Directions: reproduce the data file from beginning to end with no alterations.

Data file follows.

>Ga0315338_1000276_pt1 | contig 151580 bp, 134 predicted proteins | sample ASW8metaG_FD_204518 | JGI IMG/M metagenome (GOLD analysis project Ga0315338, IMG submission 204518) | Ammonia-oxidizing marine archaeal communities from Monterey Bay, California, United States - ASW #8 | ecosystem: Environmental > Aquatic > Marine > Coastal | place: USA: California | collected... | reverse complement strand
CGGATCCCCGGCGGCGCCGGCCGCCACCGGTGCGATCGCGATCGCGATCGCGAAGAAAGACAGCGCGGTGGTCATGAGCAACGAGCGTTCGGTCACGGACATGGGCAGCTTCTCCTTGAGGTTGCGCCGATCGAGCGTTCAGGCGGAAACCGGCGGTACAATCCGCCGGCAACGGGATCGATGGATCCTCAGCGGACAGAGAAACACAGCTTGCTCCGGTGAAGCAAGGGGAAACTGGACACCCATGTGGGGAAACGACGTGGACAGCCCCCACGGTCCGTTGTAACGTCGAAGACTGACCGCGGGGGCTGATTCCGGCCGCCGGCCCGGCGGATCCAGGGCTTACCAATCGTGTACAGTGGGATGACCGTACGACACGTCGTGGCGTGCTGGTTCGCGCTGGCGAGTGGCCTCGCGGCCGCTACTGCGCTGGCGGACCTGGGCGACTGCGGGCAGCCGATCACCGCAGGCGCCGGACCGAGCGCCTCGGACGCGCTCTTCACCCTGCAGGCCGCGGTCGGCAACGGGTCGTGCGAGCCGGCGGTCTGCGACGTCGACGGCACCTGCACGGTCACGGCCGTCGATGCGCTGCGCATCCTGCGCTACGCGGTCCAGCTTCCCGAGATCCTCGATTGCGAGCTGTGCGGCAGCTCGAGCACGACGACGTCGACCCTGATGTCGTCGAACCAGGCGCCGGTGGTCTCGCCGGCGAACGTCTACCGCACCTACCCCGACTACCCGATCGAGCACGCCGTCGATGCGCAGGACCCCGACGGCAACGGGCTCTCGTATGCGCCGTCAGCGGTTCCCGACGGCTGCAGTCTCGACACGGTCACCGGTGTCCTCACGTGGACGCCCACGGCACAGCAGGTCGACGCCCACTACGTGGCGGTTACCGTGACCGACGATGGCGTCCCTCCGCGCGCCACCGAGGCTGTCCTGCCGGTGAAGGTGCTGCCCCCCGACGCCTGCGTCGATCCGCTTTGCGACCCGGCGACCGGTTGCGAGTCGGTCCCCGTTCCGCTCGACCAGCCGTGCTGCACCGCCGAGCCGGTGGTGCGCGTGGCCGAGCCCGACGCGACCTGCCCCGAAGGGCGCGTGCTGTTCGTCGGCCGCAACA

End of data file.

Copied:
>Ga0315338_1000276_pt1 | contig 151580 bp, 134 predicted proteins | sample ASW8metaG_FD_204518 | JGI IMG/M metagenome (GOLD analysis project Ga0315338, IMG submission 204518) | Ammonia-oxidizing marine archaeal communities from Monterey Bay, California, United States - ASW #8 | ecosystem: Environmental > Aquatic > Marine > Coastal | place: USA: California | collected... | reverse complement strand
CGGATCCCCGGCGGCGCCGGCCGCCACCGGTGCGATCGCGATCGCGATCGCGAAGAAAGACAGCGCGGTGGTCATGAGCAACGAGCGTTCGGTCACGGACATGGGCAGCTTCTCCTTGAGGTTGCGCCGATCGAGCGTTCAGGCGGAAACCGGCGGTACAATCCGCCGGCAACGGGATCGATGGATCCTCAGCGGACAGAGAAACACAGCTTGCTCCGGTGAAGCAAGGGGAAACTGGACACCCATGTGGGGAAACGACGTGGACAGCCCCCACGGTCCGTTGTAACGTCGAAGACTGACCGCGGGGGCTGATTCCGGCCGCCGGCCCGGCGGATCCAGGGCTTACCAATCGTGTACAGTGGGATGACCGTACGACACGTCGTGGCGTGCTGGTTCGCGCTGGCGAGTGGCCTCGCGGCCGCTACTGCGCTGGCGGACCTGGGCGACTGCGGGCAGCCGATCACCGCAGGCGCCGGACCGAGCGCCTCGGACGCGCTCTTCACCCTGCAGGCCGCGGTCGGCAACGGGTCGTGCGAGCCGGCGGTCTGCGACGTCGACGGCACCTGCACGGTCACGGCCGTCGATGCGCTGCGCATCCTGCGCTACGCGGTCCAGCTTCCCGAGATCCTCGATTGCGAGCTGTGCGGCAGCTCGAGCACGACGACGTCGACCCTGATGTCGTCGAACCAGGCGCCGGTGGTCTCGCCGGCGAACGTCTACCGCACCTACCCCGACTACCCGATCGAGCACGCCGTCGATGCGCAGGACCCCGACGGCAACGGGCTCTCGTATGCGCCGTCAGCGGTTCCCGACGGCTGCAGTCTCGACACGGTCACCGGTGTCCTCACGTGGACGCCCACGGCACAGCAGGTCGACGCCCACTACGTGGCGGTTACCGTGACCGACGATGGCGTCCCTCCGCGCGCCACCGAGGCTGTCCTGCCGGTGAAGGTGCTGCCCCCCGACGCCTGCGTCGATCCGCTTTGCGACCCGGCGACCGGTTGCGAGTCGGTCCCCGTTCCGCTCGACCAGCCGTGCTGCACCGCCGAGCCGGTGGTGCGCGTGGCCGAGCCCGACGCGACCTGCCCCGAAGGGCGCGTGCTGTTCGTCGGCCGCAACA